My family loves to have rice with grilled fish. I also like to add two egg yolks to cooked rice to increase the protein content – and flavor of the rice. The yolks give the rice a creamy texture as well. It pairs well with chicken or a bowl of fried rice with vegetables.

Food Type

Protein Per 100g Serving

Rice (white, unenriched)


Pasta (unenriched)


Rice vs Pasta Protein Daily Value Percentage Comparison
Here’s a bar chart comparing the Daily Value (DV) percentage of protein for rice and pasta, based on a 2,000-calorie diet. For a 2,000-calorie diet, the recommended daily intake for protein is typically around 50 grams.

Best for Fat Content

One of the reasons why rice and pasta are so popular, aside from being so easy to cook, is they are both low in fat. There is only a slight difference in the amount of fat found in rice and pasta.

A serving of rice has 1 gram of fat compared to almost 2 grams found in pasta. If you are someone who closely monitors their fat intake, rice is the better choice for you.

Keep in mind that you will affect the final fat content if you add oil to your pasta or pair the pasta with a high-fat protein or sauce.

Food Type

Fat Content Per 100g Serving

Rice (white, unenriched)


Pasta (unenriched)


Rice vs Pasta - Fat Daily Value Percentage Comparison
Here’s a bar chart comparing the Daily Value (DV) percentage of fat for rice and pasta, based on a 2,000-calorie diet. For a 2,000-calorie diet, the recommended daily intake for fat is typically around 65 grams.

Best for Sodium/Salt Content

Sodium is another area that requires monitoring. Consuming too much sodium can have adverse health effects from high blood pressure to kidney issues. Rice itself is sodium free but pasta is not. Pasta has 6g of sodium per serving.

It’s important to keep in mind how much sodium pasta naturally has because we often add salt to the water when boiling pasta. This will significantly increase the sodium content, along with any other food or sauces it is paired with.

Food Type

Sodium/Salt Per 100g Serving

Rice (white, unenriched)


Pasta (unenriched)


Best for Vitamins/Minerals

Rice and pasta both have a variety of vitamins and minerals and are healthy options but pasta has much higher amounts of each vitamin and mineral. Pasta has higher amounts of calcium, potassium, and phosphorus.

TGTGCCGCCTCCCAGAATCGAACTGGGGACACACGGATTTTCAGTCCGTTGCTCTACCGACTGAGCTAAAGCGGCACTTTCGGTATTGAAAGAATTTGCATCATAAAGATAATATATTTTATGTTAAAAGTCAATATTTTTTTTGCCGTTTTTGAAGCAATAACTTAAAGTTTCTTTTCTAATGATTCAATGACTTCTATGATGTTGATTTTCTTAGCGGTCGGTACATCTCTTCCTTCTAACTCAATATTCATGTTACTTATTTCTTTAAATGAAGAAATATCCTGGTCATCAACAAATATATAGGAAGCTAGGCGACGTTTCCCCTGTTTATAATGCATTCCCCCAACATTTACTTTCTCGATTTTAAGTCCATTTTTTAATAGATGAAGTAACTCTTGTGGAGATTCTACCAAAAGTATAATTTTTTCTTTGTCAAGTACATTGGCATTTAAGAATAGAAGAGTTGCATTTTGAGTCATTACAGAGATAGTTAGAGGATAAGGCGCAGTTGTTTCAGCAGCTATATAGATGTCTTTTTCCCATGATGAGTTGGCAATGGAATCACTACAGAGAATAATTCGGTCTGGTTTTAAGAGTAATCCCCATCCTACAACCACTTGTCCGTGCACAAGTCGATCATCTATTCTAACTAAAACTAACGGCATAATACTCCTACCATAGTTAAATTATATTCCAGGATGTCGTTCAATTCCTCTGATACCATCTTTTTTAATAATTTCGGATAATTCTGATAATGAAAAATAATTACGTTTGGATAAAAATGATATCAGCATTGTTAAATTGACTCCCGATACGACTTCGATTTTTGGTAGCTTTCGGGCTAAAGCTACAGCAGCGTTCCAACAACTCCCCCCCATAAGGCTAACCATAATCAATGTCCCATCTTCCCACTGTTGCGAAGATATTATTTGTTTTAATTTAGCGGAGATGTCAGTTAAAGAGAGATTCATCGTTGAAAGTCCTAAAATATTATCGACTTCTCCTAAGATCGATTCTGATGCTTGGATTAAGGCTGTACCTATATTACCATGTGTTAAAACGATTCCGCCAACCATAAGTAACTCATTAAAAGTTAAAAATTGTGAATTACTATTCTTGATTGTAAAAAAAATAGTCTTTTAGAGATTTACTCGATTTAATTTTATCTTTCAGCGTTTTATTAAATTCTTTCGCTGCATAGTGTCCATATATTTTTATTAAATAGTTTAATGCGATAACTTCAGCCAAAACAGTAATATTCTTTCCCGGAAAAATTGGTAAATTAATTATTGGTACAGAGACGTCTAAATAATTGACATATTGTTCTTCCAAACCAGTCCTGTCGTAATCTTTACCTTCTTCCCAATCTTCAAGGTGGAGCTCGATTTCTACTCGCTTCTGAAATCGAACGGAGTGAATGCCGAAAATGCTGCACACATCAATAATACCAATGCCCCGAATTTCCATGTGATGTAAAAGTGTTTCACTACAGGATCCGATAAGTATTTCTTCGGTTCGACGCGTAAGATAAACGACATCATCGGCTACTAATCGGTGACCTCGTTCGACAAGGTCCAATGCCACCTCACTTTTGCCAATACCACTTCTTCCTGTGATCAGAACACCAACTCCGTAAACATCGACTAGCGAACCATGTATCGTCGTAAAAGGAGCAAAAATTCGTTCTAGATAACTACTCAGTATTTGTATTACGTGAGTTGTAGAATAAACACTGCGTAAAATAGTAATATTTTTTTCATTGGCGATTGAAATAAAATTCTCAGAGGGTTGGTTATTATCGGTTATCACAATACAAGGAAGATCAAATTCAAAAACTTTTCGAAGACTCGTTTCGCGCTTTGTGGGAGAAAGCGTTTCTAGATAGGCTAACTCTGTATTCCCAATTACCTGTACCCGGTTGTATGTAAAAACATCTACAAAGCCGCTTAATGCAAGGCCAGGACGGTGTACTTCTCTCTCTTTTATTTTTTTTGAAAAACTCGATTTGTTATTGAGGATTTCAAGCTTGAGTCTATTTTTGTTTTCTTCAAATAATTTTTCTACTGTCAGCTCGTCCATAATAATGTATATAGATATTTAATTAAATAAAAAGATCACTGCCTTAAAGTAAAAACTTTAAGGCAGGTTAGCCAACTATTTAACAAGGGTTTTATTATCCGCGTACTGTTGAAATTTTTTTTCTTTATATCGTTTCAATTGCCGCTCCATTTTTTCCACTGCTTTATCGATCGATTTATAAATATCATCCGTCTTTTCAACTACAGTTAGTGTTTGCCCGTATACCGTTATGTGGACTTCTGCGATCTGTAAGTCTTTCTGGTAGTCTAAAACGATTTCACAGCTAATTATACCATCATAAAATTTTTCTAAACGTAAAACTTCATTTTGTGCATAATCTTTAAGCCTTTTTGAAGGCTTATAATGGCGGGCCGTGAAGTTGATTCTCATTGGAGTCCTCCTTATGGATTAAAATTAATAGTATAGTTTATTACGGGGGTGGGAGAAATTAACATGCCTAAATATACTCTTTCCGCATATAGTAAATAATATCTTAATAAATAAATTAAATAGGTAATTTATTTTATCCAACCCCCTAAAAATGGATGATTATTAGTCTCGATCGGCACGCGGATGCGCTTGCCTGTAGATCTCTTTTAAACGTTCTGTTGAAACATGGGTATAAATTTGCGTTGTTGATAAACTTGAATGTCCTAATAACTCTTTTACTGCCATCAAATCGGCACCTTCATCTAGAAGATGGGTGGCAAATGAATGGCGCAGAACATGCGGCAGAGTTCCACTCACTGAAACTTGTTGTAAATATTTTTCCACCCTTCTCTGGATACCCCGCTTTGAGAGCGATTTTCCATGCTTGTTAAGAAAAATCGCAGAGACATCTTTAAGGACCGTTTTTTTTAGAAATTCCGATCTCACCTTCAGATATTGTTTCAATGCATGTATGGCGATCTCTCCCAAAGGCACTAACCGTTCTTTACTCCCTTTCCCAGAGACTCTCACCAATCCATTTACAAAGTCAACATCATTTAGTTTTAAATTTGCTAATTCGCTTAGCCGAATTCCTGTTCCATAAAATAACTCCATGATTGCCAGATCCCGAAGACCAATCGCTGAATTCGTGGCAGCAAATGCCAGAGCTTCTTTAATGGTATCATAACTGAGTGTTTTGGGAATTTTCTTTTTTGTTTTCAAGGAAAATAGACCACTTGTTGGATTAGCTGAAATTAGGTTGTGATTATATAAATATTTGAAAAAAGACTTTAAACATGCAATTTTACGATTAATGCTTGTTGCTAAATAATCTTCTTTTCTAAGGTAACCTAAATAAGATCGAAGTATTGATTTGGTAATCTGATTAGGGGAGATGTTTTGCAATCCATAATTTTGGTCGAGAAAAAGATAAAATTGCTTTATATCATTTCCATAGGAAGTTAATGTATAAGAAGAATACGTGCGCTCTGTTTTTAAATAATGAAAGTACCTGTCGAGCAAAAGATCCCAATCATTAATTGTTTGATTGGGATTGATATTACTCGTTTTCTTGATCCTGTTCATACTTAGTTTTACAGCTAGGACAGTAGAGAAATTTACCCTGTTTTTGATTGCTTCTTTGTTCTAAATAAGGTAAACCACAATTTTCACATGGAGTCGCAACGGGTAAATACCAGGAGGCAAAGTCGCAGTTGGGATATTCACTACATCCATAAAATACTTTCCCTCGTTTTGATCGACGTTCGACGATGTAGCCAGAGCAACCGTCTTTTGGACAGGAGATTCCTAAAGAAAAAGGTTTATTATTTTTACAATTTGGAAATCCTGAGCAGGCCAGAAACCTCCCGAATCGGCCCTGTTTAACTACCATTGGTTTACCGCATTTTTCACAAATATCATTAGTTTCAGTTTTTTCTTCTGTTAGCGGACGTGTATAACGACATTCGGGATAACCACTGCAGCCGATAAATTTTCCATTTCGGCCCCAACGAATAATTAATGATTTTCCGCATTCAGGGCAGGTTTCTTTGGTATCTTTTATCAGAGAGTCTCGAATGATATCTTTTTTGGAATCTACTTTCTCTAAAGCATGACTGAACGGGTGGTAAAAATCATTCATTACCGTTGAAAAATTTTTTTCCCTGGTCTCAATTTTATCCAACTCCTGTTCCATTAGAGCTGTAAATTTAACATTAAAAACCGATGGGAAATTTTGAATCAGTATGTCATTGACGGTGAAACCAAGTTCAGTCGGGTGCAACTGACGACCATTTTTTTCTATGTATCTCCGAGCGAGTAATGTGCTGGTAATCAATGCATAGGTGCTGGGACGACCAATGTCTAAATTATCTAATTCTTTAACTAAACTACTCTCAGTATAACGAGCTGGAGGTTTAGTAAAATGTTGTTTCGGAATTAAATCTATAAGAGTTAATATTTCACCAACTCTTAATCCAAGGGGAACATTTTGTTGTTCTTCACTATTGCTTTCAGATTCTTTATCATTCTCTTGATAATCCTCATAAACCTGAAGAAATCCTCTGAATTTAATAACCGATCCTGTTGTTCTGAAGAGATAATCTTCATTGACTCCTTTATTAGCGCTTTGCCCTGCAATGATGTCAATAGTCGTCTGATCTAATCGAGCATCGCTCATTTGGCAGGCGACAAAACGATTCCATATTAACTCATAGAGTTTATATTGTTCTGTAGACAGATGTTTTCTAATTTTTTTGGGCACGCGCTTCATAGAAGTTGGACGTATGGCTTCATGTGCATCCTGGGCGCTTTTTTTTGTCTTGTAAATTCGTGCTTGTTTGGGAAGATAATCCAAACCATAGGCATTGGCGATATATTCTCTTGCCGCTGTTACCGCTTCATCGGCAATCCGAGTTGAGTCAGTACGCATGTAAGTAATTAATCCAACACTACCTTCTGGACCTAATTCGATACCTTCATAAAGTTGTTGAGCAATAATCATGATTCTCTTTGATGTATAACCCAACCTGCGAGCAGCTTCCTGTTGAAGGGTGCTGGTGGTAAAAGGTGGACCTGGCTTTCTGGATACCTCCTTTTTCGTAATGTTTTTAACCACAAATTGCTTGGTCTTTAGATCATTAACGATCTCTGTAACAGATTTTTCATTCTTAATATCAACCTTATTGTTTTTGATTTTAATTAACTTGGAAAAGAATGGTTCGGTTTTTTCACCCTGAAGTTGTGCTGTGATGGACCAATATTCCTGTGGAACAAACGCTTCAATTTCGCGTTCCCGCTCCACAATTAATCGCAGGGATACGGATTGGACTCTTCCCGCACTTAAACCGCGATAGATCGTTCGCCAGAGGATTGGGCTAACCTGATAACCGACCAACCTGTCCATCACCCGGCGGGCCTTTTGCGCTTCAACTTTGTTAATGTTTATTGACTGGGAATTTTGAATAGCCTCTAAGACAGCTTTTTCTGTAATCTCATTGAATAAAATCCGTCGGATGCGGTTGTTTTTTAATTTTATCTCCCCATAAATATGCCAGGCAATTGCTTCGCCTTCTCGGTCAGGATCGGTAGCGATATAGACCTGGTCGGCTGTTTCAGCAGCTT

The table below highlights a few examples of the nutrients found in rice and pasta. If you are looking for a specific vitamin or mineral, you can visit the USDA website for a more comprehensive list.

Vitamins and Minerals

Rice (Per 100g Serving)

Pasta (Per 100g Serving)


4 mg

21 mg


0.14 mg

1.3 mg


26.5 mg

53 mg


108 mg

189 mg


82 mg

223 mg



1.41 mg


1.43 mg

1.7 mg

Rice vs Pasta - Top 3 Rice Micronutrients Daily Value Percentages
Here’s a bar chart for rice, showing the Daily Value (DV) percentage of the top 3 vitamins and minerals based on a 2,000-calorie diet.
Rice vs Pasta - Top 3 Pasta Micronutrients Daily Value Percentages
Here’s the bar chart for pasta, showing the Daily Value (DV) percentage of the top 3 vitamins and minerals based on a 2,000-calorie diet.

Regarding the recommended daily intakes:

  • Potassium: Approximately 4,700 mg/day
  • Phosphorous: Approximately 700-1,250 mg/day (varies based on age and other factors)
  • Zinc: Approximately 8-11 mg/day (varies based on gender and other factors)

Best for Flavor/Texture

Rice and pasta both have very neutral flavors, which makes them so easy to incorporate with other foods. Deciding which one tastes better will come down to your individual taste preference and which one you prefer to use in your family’s menu.

When it comes to the texture of rice and pasta, deciding who the winner is will depend on how you like your rice and pasta cooked. My family likes rice to be cooked with a slight crunch to it, similar to how you cook pasta until it’s al dente. A mushier texture of the rice is great for making rice pudding.

Best for Price

Rice and pasta are comparable when it comes to price. They are both very affordable and are available anywhere food items are sold. The price will undoubtedly vary if you buy either one in bulk or on sale at your local grocer.

Which do you prefer?

Overall Winner

Rice and pasta are both healthy options. Rice is low in calories and fat, free of sugar and salt, and has a variety of vitamins and minerals. Pasta is low in carbs and fat, is high in protein, and has a high amount of calcium, magnesium, phosphorus, and potassium.

When you look at each category side-by-side, you can see there is a winner – rice. But ultimately the winner will depend on which one you feel is right for you and your family.

Comparison Category

Rice vs. Pasta

Best for Calorie Content


Best for Carbohydrate Content


Best for Sugar Content


Best for Protein Content


Best for Fat


Best for Sodium/Salt


Best for Vitamins/Minerals


Best for Price

Both are winners

Overall Winner